A few months ago, I read parts of “Witchcraft, Oracles and Magic among the Azande” (E.E. Evans-Pritchard, 1937). I like cultural anthropology, and I much prefer descriptions of the creative ways that humans have constructed societies to the more “scientific” anthropology that now seems more prevalent, and so it’s not surprising that I found Evans-Pritchard’s … Continue reading Witchcraft, Guts, and Statistics
It’s time again to think back on my favorites of the books I read last year. (Links: the 2015 and 2016 posts.) Looking back at my notes, it’s striking how many of 2017’s books were awful; usually I have better luck. Awful Books The “abyssmal” category for fiction includes Kapitoil by Teddy Wayne (an inept … Continue reading Highs and lows: Books, 2017
As in 2015, I’ll write a quick post about my favorite books and movies that I read or watched in 2016. Like last year, there’s (almost) nothing in this list relevant to the blog’s usual themes of science and academia — I’ve got two posts on grant writing and teaching half-written, though, so we’ll be … Continue reading Books, books, and movies, 2016
A few years ago, after too many instances of starting a book and then realizing that I’d read it before, I began to keep a list of the books I’ve read, making a brief note in it each time I finish something. The list makes it easy to look back on what I’ve read in … Continue reading A random walk through bookshelves — books and movies 2015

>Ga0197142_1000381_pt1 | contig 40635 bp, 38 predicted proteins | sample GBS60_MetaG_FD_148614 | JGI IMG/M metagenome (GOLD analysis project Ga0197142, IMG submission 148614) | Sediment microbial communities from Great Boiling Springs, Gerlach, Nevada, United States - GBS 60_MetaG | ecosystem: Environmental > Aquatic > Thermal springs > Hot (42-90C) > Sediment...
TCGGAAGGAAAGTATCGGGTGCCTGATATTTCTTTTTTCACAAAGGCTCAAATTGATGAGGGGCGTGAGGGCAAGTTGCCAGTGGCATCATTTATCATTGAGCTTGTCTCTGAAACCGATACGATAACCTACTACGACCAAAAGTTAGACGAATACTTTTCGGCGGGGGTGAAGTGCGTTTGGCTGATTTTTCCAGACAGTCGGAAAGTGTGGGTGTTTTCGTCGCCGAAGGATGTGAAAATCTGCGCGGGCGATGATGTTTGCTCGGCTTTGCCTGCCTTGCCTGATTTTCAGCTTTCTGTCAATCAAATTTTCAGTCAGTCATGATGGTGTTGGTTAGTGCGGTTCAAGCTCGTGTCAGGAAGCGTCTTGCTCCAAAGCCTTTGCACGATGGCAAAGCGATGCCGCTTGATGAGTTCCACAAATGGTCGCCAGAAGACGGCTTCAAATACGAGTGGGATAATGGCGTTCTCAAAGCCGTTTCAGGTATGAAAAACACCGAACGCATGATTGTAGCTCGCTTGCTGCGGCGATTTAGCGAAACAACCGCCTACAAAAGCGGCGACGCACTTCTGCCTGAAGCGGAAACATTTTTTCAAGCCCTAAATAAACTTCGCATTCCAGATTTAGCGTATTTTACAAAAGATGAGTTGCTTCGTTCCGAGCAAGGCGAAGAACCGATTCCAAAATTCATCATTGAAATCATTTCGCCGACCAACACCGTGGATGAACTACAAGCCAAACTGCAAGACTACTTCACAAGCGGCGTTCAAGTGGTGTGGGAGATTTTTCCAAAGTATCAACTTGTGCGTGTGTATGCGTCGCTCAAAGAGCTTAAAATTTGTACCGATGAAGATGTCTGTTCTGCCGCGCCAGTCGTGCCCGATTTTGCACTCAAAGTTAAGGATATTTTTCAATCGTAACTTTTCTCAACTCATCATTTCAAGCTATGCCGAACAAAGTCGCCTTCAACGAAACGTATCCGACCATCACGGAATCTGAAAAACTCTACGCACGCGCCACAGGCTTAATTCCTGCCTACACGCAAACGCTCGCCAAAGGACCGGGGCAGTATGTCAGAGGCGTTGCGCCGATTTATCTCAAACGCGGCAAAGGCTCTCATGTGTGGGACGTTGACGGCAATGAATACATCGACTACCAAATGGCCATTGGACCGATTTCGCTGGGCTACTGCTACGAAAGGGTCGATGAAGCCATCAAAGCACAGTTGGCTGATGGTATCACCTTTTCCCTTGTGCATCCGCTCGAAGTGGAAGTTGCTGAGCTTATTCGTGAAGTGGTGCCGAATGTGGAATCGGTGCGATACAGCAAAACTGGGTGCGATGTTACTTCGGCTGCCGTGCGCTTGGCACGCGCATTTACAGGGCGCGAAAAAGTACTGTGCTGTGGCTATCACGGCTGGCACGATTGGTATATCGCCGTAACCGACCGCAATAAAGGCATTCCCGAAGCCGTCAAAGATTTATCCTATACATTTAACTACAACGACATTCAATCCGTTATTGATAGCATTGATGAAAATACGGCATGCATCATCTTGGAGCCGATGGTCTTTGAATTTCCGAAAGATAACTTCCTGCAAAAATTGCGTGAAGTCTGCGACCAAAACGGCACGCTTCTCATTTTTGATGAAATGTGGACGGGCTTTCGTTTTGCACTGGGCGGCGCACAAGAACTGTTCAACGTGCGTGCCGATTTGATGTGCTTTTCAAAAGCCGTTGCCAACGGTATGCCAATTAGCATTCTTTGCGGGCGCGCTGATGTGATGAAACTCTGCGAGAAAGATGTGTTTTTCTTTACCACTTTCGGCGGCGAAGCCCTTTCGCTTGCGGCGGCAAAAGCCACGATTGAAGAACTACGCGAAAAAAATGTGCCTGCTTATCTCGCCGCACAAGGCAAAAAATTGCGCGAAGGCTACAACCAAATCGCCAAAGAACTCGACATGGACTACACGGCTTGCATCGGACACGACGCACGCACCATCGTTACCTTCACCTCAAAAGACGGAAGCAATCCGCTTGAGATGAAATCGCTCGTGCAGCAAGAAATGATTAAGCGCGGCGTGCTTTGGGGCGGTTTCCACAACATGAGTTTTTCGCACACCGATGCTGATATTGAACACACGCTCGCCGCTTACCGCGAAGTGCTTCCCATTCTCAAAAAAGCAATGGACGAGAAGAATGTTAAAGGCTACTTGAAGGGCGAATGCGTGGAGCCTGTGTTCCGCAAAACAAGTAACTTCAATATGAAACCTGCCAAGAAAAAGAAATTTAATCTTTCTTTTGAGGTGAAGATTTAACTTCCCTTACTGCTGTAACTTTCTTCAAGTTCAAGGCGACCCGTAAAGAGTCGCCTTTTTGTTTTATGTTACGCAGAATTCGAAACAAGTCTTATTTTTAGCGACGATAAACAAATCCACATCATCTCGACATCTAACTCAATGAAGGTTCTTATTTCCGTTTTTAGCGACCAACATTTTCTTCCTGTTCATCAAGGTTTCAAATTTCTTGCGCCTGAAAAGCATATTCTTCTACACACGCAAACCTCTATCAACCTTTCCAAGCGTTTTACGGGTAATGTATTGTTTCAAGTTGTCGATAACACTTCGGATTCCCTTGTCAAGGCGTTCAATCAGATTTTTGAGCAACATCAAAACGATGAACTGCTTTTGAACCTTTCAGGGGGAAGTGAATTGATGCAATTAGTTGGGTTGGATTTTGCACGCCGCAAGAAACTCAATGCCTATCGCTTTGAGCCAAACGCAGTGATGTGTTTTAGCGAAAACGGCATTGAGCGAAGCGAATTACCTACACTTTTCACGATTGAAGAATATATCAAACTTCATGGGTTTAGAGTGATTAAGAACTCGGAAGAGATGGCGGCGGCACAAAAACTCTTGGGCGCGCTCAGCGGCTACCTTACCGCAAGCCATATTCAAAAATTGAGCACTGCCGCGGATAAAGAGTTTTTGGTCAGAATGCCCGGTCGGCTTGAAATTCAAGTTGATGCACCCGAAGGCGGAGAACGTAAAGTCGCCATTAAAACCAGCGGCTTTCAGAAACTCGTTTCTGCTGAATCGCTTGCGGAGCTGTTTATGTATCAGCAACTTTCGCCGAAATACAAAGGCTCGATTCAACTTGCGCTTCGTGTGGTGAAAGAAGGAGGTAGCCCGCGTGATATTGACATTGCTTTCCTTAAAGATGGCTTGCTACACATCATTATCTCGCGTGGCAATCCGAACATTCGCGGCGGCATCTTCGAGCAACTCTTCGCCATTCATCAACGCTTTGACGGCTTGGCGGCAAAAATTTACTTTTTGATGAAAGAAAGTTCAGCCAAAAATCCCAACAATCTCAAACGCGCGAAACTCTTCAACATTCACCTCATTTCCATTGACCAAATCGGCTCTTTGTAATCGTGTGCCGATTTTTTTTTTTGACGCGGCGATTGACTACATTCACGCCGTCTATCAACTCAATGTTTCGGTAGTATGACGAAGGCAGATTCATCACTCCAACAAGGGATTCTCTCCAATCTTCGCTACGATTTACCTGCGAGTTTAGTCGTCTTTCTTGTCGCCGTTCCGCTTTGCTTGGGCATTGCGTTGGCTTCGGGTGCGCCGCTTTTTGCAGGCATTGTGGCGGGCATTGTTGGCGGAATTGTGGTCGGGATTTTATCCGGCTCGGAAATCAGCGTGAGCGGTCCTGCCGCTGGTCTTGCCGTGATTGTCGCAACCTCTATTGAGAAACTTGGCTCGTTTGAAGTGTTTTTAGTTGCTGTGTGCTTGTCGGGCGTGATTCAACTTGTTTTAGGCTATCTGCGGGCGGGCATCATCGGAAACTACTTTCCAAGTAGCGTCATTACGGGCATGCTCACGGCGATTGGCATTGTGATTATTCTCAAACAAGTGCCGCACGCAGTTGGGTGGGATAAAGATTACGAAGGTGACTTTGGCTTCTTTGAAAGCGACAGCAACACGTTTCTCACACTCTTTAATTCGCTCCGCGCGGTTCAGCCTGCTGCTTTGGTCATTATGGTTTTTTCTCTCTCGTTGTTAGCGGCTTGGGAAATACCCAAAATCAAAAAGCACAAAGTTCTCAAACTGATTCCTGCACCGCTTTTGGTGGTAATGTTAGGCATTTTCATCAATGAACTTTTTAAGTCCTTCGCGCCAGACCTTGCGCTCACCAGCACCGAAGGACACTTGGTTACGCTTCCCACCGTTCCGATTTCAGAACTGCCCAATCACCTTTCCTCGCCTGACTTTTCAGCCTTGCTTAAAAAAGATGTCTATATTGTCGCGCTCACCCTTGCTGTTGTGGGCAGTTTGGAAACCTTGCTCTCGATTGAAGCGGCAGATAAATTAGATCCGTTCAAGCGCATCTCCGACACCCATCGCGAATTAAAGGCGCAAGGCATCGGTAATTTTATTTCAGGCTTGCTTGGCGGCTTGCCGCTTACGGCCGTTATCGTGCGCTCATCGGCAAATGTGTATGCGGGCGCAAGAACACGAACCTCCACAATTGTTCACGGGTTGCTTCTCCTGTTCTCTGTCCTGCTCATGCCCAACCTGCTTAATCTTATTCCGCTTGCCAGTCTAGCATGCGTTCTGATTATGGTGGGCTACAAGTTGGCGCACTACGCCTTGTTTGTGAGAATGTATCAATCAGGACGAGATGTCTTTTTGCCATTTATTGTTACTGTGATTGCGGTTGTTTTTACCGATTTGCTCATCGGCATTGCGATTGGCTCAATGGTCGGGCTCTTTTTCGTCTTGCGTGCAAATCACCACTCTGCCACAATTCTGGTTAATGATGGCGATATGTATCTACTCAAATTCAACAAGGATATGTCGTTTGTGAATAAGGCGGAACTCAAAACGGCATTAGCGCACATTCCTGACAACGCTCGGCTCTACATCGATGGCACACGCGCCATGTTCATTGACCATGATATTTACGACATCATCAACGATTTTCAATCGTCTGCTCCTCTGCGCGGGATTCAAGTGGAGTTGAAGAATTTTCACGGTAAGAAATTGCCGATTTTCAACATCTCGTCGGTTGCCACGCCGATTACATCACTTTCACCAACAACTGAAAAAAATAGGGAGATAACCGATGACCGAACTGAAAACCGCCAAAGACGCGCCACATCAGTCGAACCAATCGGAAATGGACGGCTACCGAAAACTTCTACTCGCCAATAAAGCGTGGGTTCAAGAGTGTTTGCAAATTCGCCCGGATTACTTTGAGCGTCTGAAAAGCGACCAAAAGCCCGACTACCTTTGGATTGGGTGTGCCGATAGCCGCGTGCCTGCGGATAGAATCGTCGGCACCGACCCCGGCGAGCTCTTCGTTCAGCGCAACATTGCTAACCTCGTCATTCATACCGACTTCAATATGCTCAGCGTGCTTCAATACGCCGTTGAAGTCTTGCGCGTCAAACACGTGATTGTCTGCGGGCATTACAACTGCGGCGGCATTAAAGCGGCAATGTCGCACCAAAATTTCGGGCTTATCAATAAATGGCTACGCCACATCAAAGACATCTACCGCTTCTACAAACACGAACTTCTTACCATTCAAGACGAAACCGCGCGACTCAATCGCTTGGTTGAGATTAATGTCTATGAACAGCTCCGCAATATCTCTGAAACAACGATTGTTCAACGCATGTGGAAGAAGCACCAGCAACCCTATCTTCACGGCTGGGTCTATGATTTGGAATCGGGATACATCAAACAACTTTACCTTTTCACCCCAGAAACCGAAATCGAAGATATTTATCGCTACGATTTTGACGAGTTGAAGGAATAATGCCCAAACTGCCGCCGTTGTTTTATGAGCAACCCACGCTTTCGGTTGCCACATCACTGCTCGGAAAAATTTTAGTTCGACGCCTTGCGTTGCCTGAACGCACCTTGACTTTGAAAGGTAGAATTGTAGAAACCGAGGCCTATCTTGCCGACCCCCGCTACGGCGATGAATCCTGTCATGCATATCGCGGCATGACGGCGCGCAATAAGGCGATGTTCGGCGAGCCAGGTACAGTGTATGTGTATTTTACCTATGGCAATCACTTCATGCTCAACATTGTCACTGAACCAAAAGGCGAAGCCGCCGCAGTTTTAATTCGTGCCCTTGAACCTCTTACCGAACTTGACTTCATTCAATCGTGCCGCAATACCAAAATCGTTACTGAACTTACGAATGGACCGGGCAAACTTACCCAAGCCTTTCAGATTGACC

I was sad to learn that Steven Vogel passed away yesterday. He was a giant in the field of biomechanics, and his books on the subject are brilliant, fascinating, and fun. I’ve lost count of how many people I’ve run into who, like me, have found these books deeply inspirational. The first one I read … Continue reading In memoriam: Steven Vogel
I’ve been reading bits and pieces of Geometry of Design, by Kimberly Elam, which I found randomly on a shelf in our Art and Architecture library. The book has many great examples of design and composition, and thoughts on the wonders of golden rectangles, pentagrams, and other shapes. It devotes a few pages to this … Continue reading Konstructing a poster
I learned from a colleague today that recent astrophysical observations may provide another line of evidence for the existence of dark matter — the almost totally inert “stuff” that that, from indirect inferences, seems to make up most of the mass of the universe. Despite the fact that the nature of dark matter is considered … Continue reading Could dark matter be less boring than I thought?